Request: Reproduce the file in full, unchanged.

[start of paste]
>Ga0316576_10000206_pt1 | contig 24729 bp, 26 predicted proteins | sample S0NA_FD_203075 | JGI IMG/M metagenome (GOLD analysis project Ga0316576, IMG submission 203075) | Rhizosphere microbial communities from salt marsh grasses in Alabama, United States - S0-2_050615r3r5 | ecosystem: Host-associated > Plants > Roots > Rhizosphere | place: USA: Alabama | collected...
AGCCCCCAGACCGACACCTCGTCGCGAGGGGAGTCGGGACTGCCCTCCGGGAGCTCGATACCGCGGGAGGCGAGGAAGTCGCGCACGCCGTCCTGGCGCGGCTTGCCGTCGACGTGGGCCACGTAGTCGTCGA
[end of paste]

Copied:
>Ga0316576_10000206_pt1 | contig 24729 bp, 26 predicted proteins | sample S0NA_FD_203075 | JGI IMG/M metagenome (GOLD analysis project Ga0316576, IMG submission 203075) | Rhizosphere microbial communities from salt marsh grasses in Alabama, United States - S0-2_050615r3r5 | ecosystem: Host-associated > Plants > Roots > Rhizosphere | place: USA: Alabama | collected...
AGCCCCCAGACCGACACCTCGTCGCGAGGGGAGTCGGGACTGCCCTCCGGGAGCTCGATACCGCGGGAGGCGAGGAAGTCGCGCACGCCGTCCTGGCGCGGCTTGCCGTCGACGTGGGCCACGTAGTCGTCGA